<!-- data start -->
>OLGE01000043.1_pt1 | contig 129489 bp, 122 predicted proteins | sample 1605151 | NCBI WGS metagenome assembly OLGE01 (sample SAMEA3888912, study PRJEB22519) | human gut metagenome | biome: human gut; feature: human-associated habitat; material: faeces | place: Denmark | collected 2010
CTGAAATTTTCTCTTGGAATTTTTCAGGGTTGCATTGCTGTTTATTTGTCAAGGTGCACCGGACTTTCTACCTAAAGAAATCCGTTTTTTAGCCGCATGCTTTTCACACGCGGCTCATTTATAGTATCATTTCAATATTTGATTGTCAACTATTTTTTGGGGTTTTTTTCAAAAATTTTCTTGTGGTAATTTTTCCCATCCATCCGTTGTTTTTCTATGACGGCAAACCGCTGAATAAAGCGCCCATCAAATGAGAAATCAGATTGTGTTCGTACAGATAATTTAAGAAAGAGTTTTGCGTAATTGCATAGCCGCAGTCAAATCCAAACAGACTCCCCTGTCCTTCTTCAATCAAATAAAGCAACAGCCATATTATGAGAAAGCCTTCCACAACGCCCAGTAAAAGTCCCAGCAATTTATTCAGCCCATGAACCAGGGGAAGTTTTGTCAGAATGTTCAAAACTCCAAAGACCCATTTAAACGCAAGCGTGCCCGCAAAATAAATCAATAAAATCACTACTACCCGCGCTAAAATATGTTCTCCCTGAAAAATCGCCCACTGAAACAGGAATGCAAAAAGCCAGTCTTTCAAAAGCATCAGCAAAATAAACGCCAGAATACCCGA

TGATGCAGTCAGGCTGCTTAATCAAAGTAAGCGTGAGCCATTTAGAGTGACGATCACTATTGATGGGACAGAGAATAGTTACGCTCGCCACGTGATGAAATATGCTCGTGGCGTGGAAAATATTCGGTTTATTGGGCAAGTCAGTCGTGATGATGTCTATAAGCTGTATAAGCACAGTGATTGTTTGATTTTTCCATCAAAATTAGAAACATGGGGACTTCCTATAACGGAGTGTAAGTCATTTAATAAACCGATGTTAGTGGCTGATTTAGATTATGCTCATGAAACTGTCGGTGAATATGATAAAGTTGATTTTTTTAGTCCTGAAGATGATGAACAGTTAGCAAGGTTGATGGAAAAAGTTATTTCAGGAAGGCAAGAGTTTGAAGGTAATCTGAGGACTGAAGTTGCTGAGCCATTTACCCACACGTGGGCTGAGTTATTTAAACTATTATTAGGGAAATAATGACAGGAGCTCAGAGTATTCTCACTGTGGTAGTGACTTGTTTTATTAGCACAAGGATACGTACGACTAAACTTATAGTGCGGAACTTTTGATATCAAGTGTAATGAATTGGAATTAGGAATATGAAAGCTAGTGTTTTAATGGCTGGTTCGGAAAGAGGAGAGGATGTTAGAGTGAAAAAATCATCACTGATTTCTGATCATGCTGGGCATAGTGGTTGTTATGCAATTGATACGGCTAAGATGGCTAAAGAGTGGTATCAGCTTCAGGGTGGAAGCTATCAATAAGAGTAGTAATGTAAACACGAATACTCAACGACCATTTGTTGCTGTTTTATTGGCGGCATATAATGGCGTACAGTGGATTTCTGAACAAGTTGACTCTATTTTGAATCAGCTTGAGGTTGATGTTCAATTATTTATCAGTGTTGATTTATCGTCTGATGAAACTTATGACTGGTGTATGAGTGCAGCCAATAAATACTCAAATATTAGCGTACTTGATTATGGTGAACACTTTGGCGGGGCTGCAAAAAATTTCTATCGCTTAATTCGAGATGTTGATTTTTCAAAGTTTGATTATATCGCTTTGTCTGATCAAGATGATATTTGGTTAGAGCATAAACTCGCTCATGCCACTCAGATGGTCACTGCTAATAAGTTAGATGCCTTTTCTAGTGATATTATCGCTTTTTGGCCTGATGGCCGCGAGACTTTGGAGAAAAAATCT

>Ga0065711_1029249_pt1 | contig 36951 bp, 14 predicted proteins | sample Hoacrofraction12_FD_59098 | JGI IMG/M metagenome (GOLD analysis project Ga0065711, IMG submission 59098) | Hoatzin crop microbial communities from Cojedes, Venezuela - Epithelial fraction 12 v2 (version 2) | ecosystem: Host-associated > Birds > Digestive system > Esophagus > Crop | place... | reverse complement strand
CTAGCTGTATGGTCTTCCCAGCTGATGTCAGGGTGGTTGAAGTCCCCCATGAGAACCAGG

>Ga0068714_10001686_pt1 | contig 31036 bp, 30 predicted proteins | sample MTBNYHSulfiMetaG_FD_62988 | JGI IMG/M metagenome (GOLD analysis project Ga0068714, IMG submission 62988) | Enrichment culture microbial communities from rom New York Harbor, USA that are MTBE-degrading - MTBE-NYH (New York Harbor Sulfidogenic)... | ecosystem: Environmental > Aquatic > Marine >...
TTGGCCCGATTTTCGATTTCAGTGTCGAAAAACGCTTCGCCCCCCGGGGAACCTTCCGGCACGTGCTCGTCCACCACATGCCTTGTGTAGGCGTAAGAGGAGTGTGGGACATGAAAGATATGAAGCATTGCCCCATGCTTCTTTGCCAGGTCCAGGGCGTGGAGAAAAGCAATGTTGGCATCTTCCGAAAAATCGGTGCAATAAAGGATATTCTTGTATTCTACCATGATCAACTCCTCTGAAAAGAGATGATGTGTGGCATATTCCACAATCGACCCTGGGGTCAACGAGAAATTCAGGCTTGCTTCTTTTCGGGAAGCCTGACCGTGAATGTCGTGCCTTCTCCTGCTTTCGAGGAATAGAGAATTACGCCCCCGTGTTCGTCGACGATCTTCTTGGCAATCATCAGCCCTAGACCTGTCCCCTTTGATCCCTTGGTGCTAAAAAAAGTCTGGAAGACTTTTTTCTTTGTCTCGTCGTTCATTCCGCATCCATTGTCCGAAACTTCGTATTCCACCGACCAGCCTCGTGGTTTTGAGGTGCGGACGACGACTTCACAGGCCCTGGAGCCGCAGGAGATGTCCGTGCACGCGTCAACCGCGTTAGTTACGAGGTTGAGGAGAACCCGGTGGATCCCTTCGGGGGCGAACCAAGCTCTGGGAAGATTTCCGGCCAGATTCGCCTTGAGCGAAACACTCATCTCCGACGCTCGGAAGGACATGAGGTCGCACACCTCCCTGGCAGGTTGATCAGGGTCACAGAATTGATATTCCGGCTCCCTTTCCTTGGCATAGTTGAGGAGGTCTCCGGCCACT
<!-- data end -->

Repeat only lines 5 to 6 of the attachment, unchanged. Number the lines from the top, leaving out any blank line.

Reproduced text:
CTAGCTGTATGGTCTTCCCAGCTGATGTCAGGGTGGTTGAAGTCCCCCATGAGAACCAGG

>Ga0068714_10001686_pt1 | contig 31036 bp, 30 predicted proteins | sample MTBNYHSulfiMetaG_FD_62988 | JGI IMG/M metagenome (GOLD analysis project Ga0068714, IMG submission 62988) | Enrichment culture microbial communities from rom New York Harbor, USA that are MTBE-degrading - MTBE-NYH (New York Harbor Sulfidogenic)... | ecosystem: Environmental > Aquatic > Marine >...